Students yearn to learn about sex

Theresa Montgomery

Talking with students about sex is a challenge for health educators.

Researchers here are finding that in a classroom setting, societal constraints and personal inhibitions curb conversation and limit information,

“We assume those norms unconsciously, and sometimes, when we’re embarrassed, very consciously,” visiting scholar Jean Baxsen said.

In her native South Africa, prevalence rates of HIV/AIDS have grown exponentially.

“The highest, fastest-growing rate is among youth,” Baxsen said.

Baxsen researched the interactive dynamics in the classroom between teachers and students who were discussing risk factors and sexual behaviors.

In the schools she visited, “across the board – whether primary or secondary schools, urban or rural settings, male or female students and teachers – the official message was the same,” she said.

The content was accurate: How you can and can’t get HIV/AIDS and how to prevent contracting it.

“These kids have a lot of knowledge,” Baxsen said, “but it’s not translating into practice.”

She focused on the teacher and the dialogue. She recognized a problem: The incongruity between “what teachers do and what they think they’re doing.”

The effect of teachers’ behavior on the flow of discussion and the response of students were cyclically linked, Baxsen observed.

In her individual interviews with teachers, she found they very much realized and appreciated the importance of teaching students to understand both the behaviors which would place the students at risk of contracting HIV and those which prevent infection.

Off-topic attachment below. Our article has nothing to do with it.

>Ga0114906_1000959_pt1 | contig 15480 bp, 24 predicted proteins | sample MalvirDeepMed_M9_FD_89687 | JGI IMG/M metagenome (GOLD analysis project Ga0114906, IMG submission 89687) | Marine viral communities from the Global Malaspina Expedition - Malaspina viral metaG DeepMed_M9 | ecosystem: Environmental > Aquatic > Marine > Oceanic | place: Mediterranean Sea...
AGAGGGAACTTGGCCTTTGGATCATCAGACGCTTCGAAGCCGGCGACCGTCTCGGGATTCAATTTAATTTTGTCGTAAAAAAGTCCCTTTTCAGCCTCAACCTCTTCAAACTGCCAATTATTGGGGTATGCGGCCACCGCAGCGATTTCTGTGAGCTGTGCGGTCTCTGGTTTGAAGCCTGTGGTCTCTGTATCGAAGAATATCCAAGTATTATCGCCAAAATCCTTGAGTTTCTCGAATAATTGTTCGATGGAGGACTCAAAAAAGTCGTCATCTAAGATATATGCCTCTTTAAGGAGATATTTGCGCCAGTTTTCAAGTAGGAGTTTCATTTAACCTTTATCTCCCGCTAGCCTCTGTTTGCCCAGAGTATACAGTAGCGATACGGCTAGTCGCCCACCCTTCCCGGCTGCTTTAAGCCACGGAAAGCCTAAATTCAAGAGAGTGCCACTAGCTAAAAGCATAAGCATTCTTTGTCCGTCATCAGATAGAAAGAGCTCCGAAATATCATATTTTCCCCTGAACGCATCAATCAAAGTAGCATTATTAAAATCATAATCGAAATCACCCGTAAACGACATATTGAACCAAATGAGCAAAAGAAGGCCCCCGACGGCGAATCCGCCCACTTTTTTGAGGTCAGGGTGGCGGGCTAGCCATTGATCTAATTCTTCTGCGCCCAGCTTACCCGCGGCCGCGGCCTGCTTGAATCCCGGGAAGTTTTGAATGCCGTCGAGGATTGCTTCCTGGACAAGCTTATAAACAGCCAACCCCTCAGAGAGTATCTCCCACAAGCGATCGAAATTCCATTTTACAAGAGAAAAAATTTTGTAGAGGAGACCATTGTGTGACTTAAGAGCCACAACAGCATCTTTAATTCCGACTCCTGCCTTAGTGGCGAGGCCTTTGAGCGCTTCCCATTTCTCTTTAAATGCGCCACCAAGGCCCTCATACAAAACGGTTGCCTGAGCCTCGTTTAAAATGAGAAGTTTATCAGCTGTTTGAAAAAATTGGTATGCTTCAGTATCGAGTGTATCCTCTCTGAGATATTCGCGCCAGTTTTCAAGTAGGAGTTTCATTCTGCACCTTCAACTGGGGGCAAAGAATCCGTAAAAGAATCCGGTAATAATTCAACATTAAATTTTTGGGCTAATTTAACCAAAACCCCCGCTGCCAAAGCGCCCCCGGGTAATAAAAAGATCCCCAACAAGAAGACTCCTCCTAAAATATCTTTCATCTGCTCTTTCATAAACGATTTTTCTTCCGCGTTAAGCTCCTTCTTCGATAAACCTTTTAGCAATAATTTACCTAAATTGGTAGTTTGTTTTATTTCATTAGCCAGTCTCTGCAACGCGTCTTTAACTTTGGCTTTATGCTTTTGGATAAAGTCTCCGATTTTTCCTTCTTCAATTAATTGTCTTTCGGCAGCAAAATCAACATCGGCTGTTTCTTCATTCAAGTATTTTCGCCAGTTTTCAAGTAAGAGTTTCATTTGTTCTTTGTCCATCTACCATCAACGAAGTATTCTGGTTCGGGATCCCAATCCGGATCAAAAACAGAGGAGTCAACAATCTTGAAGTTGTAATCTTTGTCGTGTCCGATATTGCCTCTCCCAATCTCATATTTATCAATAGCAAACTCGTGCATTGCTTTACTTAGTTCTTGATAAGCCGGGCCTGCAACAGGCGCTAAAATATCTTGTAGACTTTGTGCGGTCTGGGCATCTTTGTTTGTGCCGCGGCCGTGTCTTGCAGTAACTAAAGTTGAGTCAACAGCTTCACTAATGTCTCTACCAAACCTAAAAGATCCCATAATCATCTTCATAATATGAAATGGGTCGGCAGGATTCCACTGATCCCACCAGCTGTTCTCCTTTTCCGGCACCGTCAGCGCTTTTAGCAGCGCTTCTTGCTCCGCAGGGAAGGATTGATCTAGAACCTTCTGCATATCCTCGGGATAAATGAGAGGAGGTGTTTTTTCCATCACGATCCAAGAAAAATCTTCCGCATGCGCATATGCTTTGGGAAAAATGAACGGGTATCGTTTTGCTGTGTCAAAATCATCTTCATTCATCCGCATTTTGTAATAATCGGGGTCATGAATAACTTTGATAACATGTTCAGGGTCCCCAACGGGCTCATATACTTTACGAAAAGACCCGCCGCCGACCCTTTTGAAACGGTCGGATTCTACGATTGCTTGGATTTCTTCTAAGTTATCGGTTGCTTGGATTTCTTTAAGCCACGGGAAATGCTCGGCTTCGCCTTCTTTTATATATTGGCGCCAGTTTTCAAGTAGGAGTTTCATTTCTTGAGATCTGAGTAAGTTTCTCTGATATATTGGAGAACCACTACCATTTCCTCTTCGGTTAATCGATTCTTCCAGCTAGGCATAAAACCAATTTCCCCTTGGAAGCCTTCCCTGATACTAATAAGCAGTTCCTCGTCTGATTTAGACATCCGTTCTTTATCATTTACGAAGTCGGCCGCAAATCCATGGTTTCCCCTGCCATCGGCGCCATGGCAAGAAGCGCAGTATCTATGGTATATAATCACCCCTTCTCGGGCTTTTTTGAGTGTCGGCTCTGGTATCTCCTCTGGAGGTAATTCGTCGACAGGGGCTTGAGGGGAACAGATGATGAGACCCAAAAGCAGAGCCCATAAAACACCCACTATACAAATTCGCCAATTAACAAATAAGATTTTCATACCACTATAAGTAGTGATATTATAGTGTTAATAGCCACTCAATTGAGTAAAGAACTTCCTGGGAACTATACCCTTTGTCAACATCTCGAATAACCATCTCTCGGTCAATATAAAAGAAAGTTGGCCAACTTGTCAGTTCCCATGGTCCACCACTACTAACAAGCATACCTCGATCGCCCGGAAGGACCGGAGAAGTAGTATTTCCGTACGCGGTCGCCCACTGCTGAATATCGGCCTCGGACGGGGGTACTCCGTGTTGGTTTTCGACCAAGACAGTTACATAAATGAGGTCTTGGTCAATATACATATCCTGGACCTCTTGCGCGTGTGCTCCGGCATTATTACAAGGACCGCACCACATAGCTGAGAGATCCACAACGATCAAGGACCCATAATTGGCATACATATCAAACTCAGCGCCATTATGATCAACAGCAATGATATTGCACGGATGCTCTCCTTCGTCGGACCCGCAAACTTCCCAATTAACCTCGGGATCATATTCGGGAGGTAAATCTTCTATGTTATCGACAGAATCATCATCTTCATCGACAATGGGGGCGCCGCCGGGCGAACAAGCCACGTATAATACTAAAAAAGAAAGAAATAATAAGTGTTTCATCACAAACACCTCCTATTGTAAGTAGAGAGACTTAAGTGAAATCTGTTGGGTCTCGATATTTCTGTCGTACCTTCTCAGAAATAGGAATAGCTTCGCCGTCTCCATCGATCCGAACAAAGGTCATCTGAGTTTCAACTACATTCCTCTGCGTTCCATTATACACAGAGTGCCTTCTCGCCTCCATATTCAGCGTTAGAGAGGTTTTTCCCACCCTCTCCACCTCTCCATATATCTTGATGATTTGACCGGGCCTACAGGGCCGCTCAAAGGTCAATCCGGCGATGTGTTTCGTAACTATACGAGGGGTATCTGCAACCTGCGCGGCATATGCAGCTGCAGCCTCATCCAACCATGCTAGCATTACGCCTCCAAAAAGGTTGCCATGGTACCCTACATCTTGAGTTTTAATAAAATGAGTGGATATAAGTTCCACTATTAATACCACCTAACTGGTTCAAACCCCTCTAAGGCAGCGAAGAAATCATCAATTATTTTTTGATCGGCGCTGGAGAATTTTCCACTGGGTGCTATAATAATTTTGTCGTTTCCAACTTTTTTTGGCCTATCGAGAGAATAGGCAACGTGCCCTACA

The teachers’ earnestness was evident to Baxsen – so was their discomfort.

It was that discomfort, Baxsen observed, that prevented teachers from getting across to their students the very lessons they sought to instill.

“Her behavior seemed embarrassed,” Baxsen said of one teacher she observed.

Discussing HIV/AIDS and sexuality with students caused the teachers, Baxsen observed, to retreat behind a professional mask, which “flattens the meaning of the moment, invokes an exaggerated teacherly behavior because it is so intimate,” Baxsen said.

Despite the repetition of information, the patience with which teachers addressed difficult words and deconstructed them so the students might understand, the discussion was stilted.

“To what extent can we make teachers aware of behavior which precludes their message?” Baxsen asked.

Although classroom dynamics are a major impediment to sex education in her homeland, here in the United States external factors can have a significant impact.

Dianne Kerr, program coordinator of Health Education and Promotion, supervises doctoral graduate assistant Kathy Ott in researching how college freshmen perceive abstinence and virginity. Ott collected two years of data from incoming Kent State freshmen.

“We’re finding some shocking things,” Kerr said.

Some of the students surveyed considered themselves abstinent even when they had penile-vaginal intercourse.

“One of the biggest issues several researchers have found is that many people don’t know the operational definition of abstinence or virginity,” Kerr said.

Several federal and state health education programs require that abstinent behaviors be taught, but don’t encourage discussion of other sexual behaviors, Kerr said.

“A lot of the decisions being made at the federal level are based on ideology, rather than science,” Kerr said.

In Ohio, House Bill 189 mandates that health education programs receiving state funding emphasize abstinence until marriage. Potential physical, psychological, emotional and social side effects of participating in sexual activity outside of marriage are also to be taught, Kerr said.

“From a research point of view, there are no studies which show that abstinence-only education is effective,” Kerr said.

Both Kerr and Baxsen wonder if the answer may lie in the community rather than the classroom.

“I think the venue where we may be able to implement more comprehensive sex education is in the community,” Kerr said.

Baxsen agrees.

“I’m asking if schools are actually the best space,” she said.

Baxsen will be speaking about the challenges in teaching about sexuality and HIV/AIDS from a South African perspective tomorrow at noon in Room 200 of White Hall.

Contact College of Graduate Education, Health and Human Services reporter Theresa Montgomery [email protected].